Blended learning can be defined as the organic integration of thoughtfully selected and complementary face-to-face and online approaches and technologies. A direct result of the transformative innovation of virtual communication and online learning communities, blended learning environments have created new ways for teachers and students to engage, interact, and collaborate.
One of the most crucial readings to my development this course was the Tony Bates Chapter on the continuum of technology-based learning.
Blended learning can include a wide variety of designs. One of the best things about this course was seeing the wide variety of courses designed by my peers and all the different ways ( CMS/LMS/VLE and selected platforms) their online courses would take place.
‘Blended learning’ can mean minimal rethinking or redesign of classroom teaching, such as the use of classroom aids, or complete redesign as in flexibly designed courses, which aim to identify the unique pedagogical characteristics of face-to-face teaching, with online learning providing flexible access for the rest of the learning.
One of the most challenging (and rewarding) things done this semester was creating my content modules. I thought this would be fairly easy when I first looked at the assignment, but after many, many hours of work, edits, and design, I found that perhaps creating an online course is more work than teaching F2F. I feel like a lot of the work in in an online course happens at the “design” stage and you really need to think of what you want to accomplish in your course and how you are going to get there. BUT… once you create your online course you can use it again, again, and again. So it is worth it to put in the effort at the beginning.
I really liked having the opportunity for some free exploration this semester to look at creation tools, open content resources, and tools for videos, audio, and presentations! Being on maternity leave basically back to back has left me feeling a bit in the dark and the opportunity to explore these tools will help me a great deal when I get back into the classroom!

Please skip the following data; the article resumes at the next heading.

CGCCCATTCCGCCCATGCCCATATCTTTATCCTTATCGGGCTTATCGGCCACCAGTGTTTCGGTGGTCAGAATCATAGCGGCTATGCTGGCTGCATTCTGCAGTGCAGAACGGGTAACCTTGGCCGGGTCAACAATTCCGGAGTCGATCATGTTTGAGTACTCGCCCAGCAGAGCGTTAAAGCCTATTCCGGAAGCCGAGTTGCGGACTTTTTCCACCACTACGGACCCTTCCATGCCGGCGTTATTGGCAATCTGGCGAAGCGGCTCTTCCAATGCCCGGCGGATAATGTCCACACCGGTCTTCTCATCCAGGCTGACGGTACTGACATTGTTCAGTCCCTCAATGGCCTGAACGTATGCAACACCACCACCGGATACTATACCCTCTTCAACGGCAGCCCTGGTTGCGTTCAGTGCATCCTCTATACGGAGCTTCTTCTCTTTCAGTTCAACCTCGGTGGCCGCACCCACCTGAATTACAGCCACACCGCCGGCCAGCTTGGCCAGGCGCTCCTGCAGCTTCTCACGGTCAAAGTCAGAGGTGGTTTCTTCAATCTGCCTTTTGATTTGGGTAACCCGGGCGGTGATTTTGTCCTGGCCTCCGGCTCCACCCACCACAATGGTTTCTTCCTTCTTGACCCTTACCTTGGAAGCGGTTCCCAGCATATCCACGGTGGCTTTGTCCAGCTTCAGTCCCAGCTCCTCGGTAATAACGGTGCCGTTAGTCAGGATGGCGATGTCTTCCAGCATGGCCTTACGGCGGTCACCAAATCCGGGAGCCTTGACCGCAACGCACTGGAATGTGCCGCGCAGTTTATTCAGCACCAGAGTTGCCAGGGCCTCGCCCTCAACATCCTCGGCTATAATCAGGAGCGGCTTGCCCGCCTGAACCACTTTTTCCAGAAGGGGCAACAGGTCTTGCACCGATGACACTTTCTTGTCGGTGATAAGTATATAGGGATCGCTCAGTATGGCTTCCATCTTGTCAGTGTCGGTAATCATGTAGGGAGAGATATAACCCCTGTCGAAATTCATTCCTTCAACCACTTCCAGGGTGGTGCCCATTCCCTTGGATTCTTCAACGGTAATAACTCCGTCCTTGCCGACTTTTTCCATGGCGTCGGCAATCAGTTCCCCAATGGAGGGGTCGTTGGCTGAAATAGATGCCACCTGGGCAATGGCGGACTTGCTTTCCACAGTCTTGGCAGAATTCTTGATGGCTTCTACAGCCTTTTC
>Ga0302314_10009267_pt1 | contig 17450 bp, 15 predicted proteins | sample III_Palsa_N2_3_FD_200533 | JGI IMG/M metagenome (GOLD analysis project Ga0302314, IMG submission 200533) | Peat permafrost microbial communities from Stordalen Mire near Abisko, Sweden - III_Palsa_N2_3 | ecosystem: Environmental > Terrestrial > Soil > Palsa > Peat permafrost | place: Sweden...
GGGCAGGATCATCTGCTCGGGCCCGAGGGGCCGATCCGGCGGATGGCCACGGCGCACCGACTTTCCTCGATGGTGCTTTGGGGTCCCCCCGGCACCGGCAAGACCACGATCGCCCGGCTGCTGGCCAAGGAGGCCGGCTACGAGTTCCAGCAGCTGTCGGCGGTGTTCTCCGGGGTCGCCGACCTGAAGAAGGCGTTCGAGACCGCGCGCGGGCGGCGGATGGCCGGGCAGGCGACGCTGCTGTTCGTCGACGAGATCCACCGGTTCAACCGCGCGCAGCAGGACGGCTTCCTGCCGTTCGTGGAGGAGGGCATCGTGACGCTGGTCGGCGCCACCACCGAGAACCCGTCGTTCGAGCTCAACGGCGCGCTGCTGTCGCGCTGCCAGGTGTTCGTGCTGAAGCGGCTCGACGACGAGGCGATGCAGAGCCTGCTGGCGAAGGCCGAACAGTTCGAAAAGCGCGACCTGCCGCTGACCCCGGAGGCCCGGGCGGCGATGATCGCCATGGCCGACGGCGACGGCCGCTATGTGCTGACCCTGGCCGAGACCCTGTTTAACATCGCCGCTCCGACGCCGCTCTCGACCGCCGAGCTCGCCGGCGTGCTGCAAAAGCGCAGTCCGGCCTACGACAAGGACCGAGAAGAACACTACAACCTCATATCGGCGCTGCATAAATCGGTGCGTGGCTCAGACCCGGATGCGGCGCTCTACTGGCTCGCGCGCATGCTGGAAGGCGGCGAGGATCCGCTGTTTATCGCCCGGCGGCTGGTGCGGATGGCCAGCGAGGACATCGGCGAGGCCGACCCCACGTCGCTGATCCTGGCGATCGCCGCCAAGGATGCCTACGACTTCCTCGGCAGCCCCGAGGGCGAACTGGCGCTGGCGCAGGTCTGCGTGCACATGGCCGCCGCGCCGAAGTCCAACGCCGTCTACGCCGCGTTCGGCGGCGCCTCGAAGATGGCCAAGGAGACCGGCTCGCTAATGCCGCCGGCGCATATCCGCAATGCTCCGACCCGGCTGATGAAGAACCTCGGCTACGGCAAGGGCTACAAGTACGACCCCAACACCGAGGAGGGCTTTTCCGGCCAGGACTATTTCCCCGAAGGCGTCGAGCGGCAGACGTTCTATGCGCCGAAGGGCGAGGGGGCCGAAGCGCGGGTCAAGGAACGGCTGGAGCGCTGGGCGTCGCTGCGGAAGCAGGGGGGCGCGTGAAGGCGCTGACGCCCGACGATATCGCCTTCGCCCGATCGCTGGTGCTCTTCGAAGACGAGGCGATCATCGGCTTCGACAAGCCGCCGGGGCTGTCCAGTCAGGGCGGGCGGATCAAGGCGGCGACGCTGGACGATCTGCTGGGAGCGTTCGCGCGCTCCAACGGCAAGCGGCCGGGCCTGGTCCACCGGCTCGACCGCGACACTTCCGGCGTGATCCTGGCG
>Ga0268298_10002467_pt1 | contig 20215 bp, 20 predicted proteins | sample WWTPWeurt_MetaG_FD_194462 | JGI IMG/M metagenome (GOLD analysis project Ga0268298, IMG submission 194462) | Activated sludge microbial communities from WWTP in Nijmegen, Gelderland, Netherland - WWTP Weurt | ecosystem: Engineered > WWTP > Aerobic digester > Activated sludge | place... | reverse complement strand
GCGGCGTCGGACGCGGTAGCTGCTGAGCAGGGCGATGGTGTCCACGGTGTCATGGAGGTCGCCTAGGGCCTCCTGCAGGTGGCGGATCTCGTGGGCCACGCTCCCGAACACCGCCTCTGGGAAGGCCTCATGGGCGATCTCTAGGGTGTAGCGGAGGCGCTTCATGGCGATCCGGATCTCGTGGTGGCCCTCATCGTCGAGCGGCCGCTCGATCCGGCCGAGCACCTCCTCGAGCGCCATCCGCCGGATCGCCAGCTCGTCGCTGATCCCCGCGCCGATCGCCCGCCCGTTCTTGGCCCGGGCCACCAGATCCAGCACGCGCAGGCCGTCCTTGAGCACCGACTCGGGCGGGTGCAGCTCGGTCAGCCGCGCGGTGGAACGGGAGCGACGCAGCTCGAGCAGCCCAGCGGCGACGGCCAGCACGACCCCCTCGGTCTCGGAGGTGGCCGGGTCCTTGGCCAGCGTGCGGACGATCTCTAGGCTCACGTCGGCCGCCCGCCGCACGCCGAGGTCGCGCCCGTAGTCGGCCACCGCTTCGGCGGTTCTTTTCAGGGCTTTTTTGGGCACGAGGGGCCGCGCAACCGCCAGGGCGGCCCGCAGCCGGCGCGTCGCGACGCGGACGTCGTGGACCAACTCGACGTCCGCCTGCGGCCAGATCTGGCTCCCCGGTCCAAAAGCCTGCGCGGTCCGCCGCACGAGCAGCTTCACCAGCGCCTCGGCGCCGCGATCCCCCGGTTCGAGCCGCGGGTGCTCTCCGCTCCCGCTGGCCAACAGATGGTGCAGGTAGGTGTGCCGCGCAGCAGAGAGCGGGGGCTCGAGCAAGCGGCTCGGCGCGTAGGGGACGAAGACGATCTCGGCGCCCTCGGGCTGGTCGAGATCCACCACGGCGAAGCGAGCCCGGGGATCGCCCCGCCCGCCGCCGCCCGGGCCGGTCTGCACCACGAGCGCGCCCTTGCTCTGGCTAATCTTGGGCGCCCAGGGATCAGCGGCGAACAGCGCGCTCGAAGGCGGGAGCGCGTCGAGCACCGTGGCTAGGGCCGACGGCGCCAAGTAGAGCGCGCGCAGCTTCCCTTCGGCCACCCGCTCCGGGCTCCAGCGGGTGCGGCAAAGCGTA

One of the BEST experiences in the class was reviewing my peers courses and receiving the feedback on my course. This was so valuable as I was able to see what my peers were doing and also reflect on the changes I needed to make my course better. This feedback was really a game changer in my online course and if you look at my first submission to my final submission, you will notice that A LOT has changed.
The community created in this course was one of the best communities I have had in my graduate studies and it was through an online course. I really appreciated the time to do breakout sessions with my peers where we could discuss and work together to deepen our understanding of blended learning. I enjoyed connecting with everyone on Twitter and working with my PLN to find and share resources on blended learning. And I enjoyed reading everyone’s blogs to see how their journey was going this semester as well.
“Innovation is a process, not a product.” –George Couros
Creating my online course did not happen overnight, it has a been a journey over the last few months learning new and innovative technologies, figuring out what I should focus on, and trying to make this online course usable for 6 year-olds.
The importance of creating smaller learning cohorts within the larger classroom environment is critical to a balanced literacy program. By creating smaller learning communities, the teacher is able tocustomize and personalize instruction for individual students or small groups. A first grade classroom brings a wide range of abilities, especially when it comes to literacy. Using blended learning and specifically the station rotation model, an educator is better able to accommodate and engage the individual learners as you are able to customize the lessons to the individual students. This course is a blended course using a station rotation model, which includes online instruction, teacher-lead instruction, and collaborative activities and stations. There will be a set time for face-to-face instruction, followed by online work. Students will be divided into groups based upon their reading level.
Below you will find my journey as I worked towards the product for my major project for EC&I 834. To see the final product , which is still a work in progress (I will continue to chip away at the remaining modules over the next few months), please download a copy of the online course. Please click the links below to see the process of completing my final project in more detail.
I started this journey to creating my online course after reading the Bates chapter on The continuum of technology-based learning. I was excited to attempt an online course for grade 1’s after reading and reflecting on this chapter because my online course could be a blended course and I could use a station rotation model (the perfect model for balanced literacy).